Authorities could spend the next week or even longer collecting evidence inside the burned house in Northwest Washington in which three members of a family and a housekeeper were killed last week, D.C. Police Chief Cathy L. Lanier said on Tuesday.
The chief, speaking on her monthly appearance on NewsTalk with Bruce DePuyt, described the crime scene as complex. “We’ve gotten a lot of good information,” Lanier said, while adding it is “premature to comment on the status of the case.”
The deaths were discovered Thursday afternoon after firefighters responded to a blaze at the house in the 3200 block of Woodland Drive NW. Pronounced dead were Savvas Savopoulos, 46, his wife Amy, 47, their 10-year-old son Philip, and the housekeeper, Veralicia Figueroa, 57, of Silver Spring. Two Savopoulos daughters were away in boarding school at the time.
Police have said little about how the victims were killed, other than that three had wounds. Authorities also have said the fire was intentionally set, and that a Porsche owned by the couple was found later on Thursday burned in a church parking lot in Prince George’s County.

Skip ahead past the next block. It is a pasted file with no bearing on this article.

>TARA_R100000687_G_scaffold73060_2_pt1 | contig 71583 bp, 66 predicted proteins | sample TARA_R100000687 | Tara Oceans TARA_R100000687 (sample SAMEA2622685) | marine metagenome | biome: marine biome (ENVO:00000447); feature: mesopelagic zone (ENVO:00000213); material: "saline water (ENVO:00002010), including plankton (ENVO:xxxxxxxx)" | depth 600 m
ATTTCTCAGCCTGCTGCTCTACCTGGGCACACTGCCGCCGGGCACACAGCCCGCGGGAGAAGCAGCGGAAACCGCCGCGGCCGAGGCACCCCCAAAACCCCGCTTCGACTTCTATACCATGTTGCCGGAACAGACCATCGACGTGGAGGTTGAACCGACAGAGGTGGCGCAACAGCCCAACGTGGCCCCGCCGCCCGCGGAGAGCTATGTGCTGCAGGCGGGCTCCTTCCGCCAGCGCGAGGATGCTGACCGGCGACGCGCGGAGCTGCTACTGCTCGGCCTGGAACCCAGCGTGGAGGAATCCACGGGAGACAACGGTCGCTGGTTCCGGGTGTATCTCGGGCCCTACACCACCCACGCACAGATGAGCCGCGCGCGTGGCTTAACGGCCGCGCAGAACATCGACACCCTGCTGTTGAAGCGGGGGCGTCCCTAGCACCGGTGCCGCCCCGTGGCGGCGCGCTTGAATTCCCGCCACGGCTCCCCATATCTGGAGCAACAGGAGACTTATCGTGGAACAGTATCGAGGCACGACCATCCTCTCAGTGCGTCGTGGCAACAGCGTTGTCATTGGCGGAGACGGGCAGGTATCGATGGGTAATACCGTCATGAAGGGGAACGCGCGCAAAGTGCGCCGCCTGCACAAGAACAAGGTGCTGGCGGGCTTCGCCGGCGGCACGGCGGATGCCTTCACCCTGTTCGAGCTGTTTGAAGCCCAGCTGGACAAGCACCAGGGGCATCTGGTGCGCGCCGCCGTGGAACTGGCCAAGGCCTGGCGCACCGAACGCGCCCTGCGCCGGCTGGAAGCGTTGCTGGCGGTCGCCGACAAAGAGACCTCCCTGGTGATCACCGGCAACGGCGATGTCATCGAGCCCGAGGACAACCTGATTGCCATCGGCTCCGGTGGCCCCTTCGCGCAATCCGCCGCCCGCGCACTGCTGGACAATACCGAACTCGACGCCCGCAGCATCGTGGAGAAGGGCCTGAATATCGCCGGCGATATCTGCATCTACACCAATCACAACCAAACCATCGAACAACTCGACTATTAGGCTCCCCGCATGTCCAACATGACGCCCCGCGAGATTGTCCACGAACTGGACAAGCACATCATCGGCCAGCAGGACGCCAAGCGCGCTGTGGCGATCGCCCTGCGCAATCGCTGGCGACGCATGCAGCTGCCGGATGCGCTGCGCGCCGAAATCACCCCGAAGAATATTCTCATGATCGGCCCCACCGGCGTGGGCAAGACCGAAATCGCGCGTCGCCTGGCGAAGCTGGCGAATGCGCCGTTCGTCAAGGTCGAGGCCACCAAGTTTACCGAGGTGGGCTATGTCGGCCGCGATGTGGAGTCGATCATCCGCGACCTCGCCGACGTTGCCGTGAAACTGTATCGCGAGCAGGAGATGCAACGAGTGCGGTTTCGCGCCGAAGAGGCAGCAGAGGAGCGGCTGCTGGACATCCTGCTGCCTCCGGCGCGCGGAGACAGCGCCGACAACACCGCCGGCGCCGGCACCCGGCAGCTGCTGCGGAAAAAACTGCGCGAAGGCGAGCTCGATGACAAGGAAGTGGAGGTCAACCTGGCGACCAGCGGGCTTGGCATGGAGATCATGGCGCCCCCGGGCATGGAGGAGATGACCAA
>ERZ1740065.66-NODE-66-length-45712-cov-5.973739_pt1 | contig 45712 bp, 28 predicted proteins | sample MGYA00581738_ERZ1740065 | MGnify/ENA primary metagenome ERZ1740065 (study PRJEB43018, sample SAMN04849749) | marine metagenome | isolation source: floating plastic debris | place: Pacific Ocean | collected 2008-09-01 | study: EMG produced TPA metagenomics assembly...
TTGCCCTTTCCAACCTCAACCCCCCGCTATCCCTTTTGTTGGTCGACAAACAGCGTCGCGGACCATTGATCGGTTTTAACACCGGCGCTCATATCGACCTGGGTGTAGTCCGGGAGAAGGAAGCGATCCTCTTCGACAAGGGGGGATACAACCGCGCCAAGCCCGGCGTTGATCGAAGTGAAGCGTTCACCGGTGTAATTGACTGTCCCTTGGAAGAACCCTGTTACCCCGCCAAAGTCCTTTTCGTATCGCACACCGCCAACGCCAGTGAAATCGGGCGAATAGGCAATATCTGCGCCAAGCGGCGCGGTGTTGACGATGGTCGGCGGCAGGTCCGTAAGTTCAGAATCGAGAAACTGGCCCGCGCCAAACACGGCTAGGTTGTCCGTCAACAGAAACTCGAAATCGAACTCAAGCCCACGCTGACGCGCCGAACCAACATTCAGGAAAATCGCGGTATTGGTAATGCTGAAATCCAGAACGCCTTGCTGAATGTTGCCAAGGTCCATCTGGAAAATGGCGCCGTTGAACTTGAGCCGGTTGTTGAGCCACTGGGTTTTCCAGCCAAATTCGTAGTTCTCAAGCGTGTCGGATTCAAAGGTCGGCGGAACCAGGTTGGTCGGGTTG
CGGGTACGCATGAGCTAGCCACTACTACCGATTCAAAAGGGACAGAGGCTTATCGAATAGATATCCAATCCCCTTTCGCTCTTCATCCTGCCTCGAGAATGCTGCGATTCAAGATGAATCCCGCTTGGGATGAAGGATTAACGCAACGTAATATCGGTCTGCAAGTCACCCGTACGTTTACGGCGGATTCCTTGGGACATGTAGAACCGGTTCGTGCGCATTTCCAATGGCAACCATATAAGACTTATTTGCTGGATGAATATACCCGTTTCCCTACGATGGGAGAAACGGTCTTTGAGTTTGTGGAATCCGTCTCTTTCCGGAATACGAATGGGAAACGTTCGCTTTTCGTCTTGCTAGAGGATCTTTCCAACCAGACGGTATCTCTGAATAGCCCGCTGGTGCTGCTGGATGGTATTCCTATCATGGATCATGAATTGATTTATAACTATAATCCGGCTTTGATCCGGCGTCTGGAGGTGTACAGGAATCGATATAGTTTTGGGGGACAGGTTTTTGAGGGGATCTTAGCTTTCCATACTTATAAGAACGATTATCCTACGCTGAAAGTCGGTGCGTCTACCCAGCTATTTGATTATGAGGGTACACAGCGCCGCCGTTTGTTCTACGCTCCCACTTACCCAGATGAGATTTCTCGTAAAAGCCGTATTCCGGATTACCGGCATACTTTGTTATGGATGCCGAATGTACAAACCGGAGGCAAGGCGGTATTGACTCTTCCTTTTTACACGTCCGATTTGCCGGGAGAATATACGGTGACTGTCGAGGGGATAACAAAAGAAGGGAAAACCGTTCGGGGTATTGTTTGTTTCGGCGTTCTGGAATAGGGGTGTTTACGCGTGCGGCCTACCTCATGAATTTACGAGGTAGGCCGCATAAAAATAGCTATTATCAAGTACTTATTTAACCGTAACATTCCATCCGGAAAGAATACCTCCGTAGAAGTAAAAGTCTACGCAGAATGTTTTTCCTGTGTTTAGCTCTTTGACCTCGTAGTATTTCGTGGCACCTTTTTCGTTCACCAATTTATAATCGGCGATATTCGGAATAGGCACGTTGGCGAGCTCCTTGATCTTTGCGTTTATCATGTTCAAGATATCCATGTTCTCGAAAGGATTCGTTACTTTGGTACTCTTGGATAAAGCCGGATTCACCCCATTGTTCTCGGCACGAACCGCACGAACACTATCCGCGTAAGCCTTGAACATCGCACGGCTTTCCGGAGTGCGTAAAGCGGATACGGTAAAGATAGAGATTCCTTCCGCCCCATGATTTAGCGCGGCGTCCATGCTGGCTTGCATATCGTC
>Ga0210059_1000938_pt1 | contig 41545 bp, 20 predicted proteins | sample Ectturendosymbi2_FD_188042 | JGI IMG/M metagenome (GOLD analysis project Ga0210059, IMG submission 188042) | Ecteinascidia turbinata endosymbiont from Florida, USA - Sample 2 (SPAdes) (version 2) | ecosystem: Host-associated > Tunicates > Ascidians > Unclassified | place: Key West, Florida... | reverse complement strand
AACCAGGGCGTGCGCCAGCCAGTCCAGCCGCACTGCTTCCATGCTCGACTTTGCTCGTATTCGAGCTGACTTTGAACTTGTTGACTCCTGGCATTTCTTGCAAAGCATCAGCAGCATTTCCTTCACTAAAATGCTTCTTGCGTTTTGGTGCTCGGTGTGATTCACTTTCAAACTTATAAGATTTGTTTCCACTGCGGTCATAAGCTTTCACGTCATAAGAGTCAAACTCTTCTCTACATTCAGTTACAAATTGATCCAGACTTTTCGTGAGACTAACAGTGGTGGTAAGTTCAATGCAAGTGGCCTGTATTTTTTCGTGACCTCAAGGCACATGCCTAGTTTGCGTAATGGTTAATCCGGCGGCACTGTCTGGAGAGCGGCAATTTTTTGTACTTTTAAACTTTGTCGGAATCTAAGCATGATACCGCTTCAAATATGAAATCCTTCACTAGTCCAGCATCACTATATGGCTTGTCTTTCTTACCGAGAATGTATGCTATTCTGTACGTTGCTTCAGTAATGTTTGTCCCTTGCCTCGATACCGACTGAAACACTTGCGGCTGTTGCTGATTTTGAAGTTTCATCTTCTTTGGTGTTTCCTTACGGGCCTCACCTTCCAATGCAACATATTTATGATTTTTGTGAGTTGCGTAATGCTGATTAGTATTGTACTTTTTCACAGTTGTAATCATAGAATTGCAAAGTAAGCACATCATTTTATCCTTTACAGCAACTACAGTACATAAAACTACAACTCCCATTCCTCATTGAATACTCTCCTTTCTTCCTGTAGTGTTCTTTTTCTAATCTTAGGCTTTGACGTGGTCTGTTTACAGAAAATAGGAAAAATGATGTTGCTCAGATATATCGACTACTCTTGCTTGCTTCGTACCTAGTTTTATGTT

Savvas Savopoulos was the president and CEO of American Iron Works, which supplies metal to large scale building projects across the region. He and his wife were active in Washington social circles and with fund raising. The funeral for the Savopoulos family is June 1 at St. Sophia Greek Orthodox Cathedral in Northwest Washington. Figueroa’s body will be flown back to El Salvador for burial.
Lanier said tips are coming in as detectives painstakingly go through the house, with evidence collection challenged by the fire and the efforts by firefighters to put it out. “Detectives have made tremendous progress,” Lanier said on the call-in show. “I feel really good about the leads we’re working.”
Lanier declined to discuss any possible theories, saying that at any moment scenarios can change. Police have released a video of a person of interest who may be linked to the Porsche that went missing. Police also are looking into text messages and voice mails left on a second housekeeper’s cell phone warning her as early as Wednesday to stay away from the home.
Lanier said on NewsTalk that modern-day investigations take time. “A large part of what we do now is puzzle piece after puzzle piece,” she said. “There are digital images that have to be recovered. Lots of videos that have to be viewed. DNA that has to be collected and tested.. . .All that has be to be combed through before we’re in a position to charge someone.”
The chief said the detectives are “passionate about this one” particularly because there is “a child involved.” Of a possible motive or suspect, Lanier said, “We’re holding all judgement until all the evidence is in.”